There is also the classic question, meant well which is asked by many professionals: “What is your biggest challenge?” There is one major problem with asking a client or prospect about their challenges – and that is, that some of them won’t have any. So when you ask them about their challenges, you are actually giving them nightmares, and making them urgently want to leave the room. This can be particularly true of CEOs, which Keith Dugdale explains in much more detail this article which can be found here.

Why not just simply ask them: “What are your three main priorities?”

Avoid one-way streets

The conversation is moving along but you’re stuck in one area. You might think that this is great as it’s in your area of expertise, but while it may be of interest to the person you are talking to, are you absolutely certain it’s the most important thing to them right now? Take a pause and check in on your assumption.

At this stage, a great question to ask is: “Before we go any further, can I just check that this is the most important thing to you right now, because if it isn’t, what is?”

When offering this adjustment to the conversation, give the other person time to think and you may find that you learn something very different and genuinely interesting. We call this an “adjust question”.

Help them to paint a perfect picture of their future

This is when you help the person you are talking to imagine or think about a positive future. We call these “paint questions”. They can have a dramatic effect on the conversation and really help unlock the other person’s thinking.

An example of this is: “In an ideal world, what would your business look like in three years?”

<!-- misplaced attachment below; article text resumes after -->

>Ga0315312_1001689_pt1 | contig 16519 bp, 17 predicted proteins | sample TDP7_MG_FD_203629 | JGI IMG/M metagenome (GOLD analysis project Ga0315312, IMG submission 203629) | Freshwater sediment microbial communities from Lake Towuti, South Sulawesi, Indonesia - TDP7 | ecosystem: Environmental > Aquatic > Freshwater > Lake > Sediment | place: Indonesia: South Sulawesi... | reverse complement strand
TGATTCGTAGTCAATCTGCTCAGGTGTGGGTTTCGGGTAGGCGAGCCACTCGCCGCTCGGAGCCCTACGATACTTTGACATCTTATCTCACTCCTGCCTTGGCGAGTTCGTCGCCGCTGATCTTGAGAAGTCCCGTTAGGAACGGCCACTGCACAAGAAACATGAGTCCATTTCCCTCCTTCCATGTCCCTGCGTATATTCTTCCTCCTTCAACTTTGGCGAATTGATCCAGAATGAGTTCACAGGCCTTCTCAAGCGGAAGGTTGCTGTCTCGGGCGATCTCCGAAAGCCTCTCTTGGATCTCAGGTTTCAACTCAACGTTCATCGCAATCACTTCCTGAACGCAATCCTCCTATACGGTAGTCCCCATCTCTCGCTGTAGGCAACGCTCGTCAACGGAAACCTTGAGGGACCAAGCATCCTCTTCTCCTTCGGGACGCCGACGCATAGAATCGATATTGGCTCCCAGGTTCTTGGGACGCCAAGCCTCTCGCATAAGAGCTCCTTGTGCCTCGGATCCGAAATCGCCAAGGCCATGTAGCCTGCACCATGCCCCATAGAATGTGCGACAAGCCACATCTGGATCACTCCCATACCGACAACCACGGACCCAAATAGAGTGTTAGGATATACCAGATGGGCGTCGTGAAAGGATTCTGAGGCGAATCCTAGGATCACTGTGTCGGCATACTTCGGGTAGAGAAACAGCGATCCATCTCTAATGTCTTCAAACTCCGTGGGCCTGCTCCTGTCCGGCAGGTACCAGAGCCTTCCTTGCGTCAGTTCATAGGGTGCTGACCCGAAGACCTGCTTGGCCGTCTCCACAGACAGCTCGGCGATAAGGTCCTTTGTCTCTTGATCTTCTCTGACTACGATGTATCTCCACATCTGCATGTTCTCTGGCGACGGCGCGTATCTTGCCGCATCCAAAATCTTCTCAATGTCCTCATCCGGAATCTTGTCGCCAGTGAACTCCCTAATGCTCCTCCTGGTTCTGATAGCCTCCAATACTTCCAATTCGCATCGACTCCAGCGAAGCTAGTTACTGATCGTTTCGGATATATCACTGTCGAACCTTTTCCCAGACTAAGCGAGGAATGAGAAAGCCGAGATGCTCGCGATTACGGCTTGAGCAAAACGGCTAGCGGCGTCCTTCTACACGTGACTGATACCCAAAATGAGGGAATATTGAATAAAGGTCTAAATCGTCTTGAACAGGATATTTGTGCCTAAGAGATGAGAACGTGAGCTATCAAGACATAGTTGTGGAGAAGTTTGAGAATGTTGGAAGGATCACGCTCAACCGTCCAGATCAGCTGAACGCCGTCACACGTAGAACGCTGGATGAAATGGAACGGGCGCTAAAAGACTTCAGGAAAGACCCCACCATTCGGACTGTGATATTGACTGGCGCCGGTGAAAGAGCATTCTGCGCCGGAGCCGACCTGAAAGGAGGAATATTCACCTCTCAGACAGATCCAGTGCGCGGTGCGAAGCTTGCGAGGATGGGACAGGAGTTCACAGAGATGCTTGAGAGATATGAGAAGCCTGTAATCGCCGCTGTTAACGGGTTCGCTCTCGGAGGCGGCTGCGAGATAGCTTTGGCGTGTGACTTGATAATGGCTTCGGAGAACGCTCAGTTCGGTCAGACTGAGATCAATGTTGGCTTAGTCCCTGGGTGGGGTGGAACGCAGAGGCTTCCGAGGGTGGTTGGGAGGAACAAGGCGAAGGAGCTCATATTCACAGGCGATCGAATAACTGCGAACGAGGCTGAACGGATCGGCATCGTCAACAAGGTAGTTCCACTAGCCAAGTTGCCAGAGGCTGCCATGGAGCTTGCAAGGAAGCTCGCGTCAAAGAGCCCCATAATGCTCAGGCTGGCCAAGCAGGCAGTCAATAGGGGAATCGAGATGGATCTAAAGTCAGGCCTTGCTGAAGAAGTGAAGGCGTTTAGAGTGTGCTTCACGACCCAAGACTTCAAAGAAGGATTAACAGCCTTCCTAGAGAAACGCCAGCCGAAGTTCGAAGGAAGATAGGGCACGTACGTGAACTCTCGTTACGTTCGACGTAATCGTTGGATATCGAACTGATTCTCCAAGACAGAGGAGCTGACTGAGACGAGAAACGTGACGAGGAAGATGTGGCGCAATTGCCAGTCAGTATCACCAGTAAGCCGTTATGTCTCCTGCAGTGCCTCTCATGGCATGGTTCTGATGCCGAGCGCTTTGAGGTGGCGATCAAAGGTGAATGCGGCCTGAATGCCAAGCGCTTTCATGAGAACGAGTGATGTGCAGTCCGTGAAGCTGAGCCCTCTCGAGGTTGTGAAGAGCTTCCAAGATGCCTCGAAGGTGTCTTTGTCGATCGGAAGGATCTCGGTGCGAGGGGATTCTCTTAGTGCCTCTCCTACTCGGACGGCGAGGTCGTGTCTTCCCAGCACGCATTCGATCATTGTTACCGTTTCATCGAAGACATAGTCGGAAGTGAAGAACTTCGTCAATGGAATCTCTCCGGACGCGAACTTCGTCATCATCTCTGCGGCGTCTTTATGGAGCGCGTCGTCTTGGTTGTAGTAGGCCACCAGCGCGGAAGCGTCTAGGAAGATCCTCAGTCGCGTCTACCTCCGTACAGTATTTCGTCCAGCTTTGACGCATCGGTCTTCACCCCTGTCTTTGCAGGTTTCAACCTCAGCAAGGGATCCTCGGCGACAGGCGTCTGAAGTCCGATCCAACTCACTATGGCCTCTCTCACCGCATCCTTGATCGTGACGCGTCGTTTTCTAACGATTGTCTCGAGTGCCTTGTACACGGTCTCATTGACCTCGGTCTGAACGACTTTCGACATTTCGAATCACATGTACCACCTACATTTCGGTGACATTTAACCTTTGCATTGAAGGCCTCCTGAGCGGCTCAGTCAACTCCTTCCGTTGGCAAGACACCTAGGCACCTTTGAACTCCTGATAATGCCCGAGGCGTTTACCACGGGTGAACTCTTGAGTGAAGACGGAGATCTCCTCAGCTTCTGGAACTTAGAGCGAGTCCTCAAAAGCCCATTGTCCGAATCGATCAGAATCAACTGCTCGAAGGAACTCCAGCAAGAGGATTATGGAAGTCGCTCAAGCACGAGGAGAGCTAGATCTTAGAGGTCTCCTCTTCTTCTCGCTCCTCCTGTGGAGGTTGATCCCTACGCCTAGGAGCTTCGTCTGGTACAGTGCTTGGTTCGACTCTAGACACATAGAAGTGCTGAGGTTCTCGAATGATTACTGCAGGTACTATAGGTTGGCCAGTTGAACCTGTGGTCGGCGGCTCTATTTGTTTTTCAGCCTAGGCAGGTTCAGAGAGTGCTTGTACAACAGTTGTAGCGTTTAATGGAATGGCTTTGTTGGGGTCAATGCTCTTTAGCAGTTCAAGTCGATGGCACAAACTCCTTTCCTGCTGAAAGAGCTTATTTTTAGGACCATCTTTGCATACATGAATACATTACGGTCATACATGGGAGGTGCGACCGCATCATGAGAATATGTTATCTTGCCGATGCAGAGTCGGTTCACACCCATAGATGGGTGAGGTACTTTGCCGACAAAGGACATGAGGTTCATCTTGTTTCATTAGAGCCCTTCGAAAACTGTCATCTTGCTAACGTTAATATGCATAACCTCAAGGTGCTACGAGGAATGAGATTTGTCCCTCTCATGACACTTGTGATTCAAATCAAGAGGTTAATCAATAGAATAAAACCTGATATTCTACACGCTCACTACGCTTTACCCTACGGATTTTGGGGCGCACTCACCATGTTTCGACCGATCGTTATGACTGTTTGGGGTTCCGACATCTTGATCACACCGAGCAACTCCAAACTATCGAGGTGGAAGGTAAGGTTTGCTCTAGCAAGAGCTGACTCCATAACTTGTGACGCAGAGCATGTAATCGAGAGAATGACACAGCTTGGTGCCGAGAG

Firstly, this demonstrates that you care about the future of their business and want to understand more about it. Secondly, it helps them to think and reflect about the future, which is always valuable. Finally, through understanding this, you can continue the conversation to help your client prioritise their strategies to achieve this.

Great chat, so what’s next?

A common thread I’ve found over years of coaching and advising people is that they feel they had a good meeting, but they have no idea what the next stage is, or how to follow up.

It can be as simple as they haven’t asked what the next steps are. We call these “engage questions” which help to uncover what the next steps are. To be clear, these aren’t hard sell sales questions such as: “Can I send you a proposal/credential statement?” That is a misguided or dare I even say silly question. This is because people are invariably polite and will say “yes”, and then never read the document you pour your heart and soul into.

Rather ask them something simple like: “What do you see as the next steps?” Give them control and decide what the next stage in your relationship is.

You can develop these skills to have better conversations

So, in summary, to have great meetings where the other person will want to contact you again, ask great questions. The really good news about these skills, is that they can be learnt and developed. It won’t come straight away but with continual practice it will undoubtedly improve. So if you’ve found these examples useful, start to practice them more and more. Reflect on the questions that have had the best impact in your conversations, and which haven’t.

This article originally appeared in LawTalk and you can read the original article in its entirety here